DPS 54: Days 1 and 2

Editor’s Note: This week we’ll be writing updates on selected events at the 54th Division for Planetary Sciences meeting in London, Ontario, and online. This post covers the first two days of the meeting, and a second post on Friday will cover the remainder of the meeting. The usual posting schedule for AAS Nova will resume on October 10th.

Table of Contents:

Astromaterials Plenary Session

Collecting Samples of Mars: The NASA Perseverance Rover’s Role in Mars Sample Return (Chris Herd)

Chris Herd (University of Alberta) kicked off the first plenary session of DPS 54 with an introduction to how the Perseverance rover will contribute to the goals of the Mars Sample Return program, which plans to deliver samples of the Martian surface to Earth in 2033.

Perseverance rover's travel path

Illustration of the path Perseverance has traveled. Click for high-resolution version. [Slide by Chris Herd]

Herd described Perseverance’s journey from its landing site in Jezero Crater to the edge of the Séítah region, which contains impassible rocks and sand dunes. En route, Perseverance made its first attempt at collecting a sample of rock, but the water-weathered rock disintegrated during the coring process, leaving only atmospheric gases inside the sample tube. After collecting a few more samples, the rover backtracked to the landing site and continued onward to an ancient river delta, a region containing sedimentary rocks formed from silt deposited 3.5–4.0 billion years ago. These sandstone samples, Herd noted, should be especially interesting to analyze when returned to Earth.

So far, 14 of Perseverance’s 38 sample tubes have been filled, containing rocks from a wide variety of geologic regions as well as one sample of Mars’s atmosphere. In addition to the sample tubes, the rover carries five “witness tubes” that will allow researchers to assess the amount of contamination within the rover.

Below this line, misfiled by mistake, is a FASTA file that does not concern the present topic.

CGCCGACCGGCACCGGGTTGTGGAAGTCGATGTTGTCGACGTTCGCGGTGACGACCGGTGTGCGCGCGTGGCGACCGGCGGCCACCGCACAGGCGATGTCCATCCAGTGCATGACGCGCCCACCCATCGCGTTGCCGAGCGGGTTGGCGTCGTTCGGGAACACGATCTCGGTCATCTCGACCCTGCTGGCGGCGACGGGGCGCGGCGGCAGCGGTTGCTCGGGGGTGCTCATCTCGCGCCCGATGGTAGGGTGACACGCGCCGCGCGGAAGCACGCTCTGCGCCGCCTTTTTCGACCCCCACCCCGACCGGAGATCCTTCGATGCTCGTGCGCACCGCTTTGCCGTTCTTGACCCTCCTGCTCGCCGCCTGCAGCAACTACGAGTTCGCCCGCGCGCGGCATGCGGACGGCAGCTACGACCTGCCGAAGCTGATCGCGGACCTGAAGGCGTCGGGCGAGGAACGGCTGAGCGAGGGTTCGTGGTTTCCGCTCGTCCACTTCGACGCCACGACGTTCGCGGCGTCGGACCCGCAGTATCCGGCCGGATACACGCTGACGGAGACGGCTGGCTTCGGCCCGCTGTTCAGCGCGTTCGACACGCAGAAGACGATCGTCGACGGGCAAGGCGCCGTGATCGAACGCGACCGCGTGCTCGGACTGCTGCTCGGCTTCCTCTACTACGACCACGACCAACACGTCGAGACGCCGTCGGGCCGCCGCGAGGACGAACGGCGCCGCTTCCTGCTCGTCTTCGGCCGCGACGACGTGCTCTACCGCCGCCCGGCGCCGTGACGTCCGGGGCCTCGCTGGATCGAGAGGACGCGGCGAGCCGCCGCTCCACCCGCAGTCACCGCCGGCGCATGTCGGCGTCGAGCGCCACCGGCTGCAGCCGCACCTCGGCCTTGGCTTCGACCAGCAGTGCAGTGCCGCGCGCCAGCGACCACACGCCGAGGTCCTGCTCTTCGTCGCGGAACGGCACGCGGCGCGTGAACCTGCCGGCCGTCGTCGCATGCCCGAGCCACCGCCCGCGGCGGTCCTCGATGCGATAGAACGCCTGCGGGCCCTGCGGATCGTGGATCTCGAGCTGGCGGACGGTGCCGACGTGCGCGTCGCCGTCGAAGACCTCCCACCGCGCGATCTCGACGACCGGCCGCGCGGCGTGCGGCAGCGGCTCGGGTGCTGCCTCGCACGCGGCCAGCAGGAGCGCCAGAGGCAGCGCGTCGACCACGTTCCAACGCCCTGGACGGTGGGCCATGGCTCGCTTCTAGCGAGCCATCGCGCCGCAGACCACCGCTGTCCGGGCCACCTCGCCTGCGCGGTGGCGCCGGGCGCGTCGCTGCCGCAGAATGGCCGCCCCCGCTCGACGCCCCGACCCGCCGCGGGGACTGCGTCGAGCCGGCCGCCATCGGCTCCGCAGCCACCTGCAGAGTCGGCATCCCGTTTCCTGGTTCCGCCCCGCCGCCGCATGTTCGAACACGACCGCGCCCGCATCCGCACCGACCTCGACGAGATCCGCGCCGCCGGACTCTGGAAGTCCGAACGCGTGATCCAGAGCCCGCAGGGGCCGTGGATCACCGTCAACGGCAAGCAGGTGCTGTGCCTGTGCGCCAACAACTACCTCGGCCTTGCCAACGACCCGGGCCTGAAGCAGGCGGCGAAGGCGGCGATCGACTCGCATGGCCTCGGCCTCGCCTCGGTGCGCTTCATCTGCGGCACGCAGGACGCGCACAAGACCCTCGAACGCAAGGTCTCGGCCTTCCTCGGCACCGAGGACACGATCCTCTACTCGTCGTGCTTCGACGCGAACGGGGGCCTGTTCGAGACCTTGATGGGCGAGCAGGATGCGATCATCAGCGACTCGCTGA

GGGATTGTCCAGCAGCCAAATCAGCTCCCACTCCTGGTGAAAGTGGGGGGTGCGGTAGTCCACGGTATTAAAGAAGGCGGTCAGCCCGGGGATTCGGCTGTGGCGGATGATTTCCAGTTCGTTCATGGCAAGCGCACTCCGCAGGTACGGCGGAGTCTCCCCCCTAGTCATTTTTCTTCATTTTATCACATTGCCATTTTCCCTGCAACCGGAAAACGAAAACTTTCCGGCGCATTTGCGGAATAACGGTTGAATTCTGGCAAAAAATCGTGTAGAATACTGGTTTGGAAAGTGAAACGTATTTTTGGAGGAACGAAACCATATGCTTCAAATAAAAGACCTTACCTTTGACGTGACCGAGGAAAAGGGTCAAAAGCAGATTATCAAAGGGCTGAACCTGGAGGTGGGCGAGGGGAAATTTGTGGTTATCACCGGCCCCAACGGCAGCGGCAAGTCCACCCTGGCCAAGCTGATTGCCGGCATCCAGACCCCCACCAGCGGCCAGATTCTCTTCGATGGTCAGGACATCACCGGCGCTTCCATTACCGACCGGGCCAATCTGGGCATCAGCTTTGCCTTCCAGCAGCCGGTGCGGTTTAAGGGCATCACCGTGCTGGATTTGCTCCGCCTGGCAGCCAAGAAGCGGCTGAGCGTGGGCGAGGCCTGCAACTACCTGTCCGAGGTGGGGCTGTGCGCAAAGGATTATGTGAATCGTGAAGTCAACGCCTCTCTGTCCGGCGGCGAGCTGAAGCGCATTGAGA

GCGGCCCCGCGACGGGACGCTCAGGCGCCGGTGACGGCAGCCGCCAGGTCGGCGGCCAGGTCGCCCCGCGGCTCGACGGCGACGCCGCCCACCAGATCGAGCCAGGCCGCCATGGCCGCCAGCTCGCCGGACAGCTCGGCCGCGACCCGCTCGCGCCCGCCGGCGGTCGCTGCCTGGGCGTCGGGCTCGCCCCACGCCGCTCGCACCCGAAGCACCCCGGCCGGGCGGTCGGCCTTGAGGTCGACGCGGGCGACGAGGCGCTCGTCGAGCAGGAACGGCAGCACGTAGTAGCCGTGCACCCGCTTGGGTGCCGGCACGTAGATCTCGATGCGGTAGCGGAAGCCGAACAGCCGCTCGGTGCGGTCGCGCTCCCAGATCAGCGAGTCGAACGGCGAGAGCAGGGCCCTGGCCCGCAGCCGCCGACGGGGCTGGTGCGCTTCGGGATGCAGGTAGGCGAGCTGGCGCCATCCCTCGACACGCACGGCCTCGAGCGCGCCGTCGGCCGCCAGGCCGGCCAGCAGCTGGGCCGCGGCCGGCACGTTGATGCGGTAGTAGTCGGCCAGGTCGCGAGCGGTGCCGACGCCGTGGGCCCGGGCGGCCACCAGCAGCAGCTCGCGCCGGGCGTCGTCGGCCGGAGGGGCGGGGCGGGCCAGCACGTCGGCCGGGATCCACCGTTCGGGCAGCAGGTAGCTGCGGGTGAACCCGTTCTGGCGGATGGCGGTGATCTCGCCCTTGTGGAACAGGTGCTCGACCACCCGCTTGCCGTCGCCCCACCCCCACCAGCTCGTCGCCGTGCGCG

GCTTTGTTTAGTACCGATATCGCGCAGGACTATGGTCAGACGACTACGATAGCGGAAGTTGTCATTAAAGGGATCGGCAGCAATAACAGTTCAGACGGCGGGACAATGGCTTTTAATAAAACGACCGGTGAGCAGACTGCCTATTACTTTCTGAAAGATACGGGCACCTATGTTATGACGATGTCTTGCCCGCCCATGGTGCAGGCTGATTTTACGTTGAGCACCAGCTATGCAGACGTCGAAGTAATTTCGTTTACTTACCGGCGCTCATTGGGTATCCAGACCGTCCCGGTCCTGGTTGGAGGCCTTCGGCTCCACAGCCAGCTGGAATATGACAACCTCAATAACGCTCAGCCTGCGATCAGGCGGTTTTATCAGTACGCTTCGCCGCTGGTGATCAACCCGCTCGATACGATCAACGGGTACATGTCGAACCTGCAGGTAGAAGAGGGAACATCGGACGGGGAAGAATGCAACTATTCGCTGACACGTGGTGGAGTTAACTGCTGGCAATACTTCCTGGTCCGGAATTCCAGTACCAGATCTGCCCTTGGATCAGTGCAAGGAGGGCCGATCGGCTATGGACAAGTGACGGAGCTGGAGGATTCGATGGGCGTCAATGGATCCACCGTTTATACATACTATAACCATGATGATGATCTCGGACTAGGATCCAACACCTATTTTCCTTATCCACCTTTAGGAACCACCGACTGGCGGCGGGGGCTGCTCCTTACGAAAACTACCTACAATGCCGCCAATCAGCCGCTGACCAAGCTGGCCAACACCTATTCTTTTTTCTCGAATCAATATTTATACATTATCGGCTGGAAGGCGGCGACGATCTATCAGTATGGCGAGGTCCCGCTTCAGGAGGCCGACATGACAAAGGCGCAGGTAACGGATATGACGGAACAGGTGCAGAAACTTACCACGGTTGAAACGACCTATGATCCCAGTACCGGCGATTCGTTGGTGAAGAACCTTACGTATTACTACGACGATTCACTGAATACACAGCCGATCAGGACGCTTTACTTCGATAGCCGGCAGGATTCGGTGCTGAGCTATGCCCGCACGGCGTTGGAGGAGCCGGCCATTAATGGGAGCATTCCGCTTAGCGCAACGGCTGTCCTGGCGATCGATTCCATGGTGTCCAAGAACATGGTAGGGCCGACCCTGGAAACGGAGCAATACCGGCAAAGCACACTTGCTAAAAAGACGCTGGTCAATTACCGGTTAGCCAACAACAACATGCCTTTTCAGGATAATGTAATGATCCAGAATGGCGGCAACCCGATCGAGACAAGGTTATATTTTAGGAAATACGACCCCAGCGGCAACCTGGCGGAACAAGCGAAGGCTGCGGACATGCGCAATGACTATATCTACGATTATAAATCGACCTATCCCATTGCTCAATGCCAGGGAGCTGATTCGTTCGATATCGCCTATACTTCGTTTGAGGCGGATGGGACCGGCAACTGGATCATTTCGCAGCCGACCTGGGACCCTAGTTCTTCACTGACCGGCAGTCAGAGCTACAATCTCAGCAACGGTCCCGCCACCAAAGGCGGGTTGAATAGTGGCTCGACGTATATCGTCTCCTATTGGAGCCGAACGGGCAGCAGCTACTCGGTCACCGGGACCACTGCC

Conceptual illustration demonstrating the stages of the Mars Sample Return program.

Conceptual illustration demonstrating the stages of the Mars Sample Return program. [NASA/JPL-Caltech]

Perseverance will soon journey to a new region to cache the samples it has collected so far before departing the delta region and Jezero Crater entirely. In the next stage of the Mars sample return program, a lander will touch down, collect the cached samples into a small rocket, and launch them into orbit. From there, another spacecraft will capture the samples and send them Earthward.

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Understand Space Weathering of Carbonaceous Asteroids Through the Analysis of Hayabusa2 Samples and Experimental Analogs (Michelle Thompson)
Illustration of the main types and effects of space weathering

Illustration of the main types and effects of space weathering. [Slide by Michelle Thompson]

Michelle Thompson (Purdue University) described how laboratory experiments can help us understand the effects of space weathering — changes to the surface of an airless solar system body by impacts from micrometeorites and solar wind particles. Space weathering typically affects the top few millimeters of a body’s surface, but the effects are far reaching, changing the spectra of these bodies in a way that laboratory experiments can help probe.

Demonstration of how space weathering changes the spectral properties of lunar materials

Demonstration of how space weathering changes the spectral properties of lunar materials. [Slide by Michelle Thompson]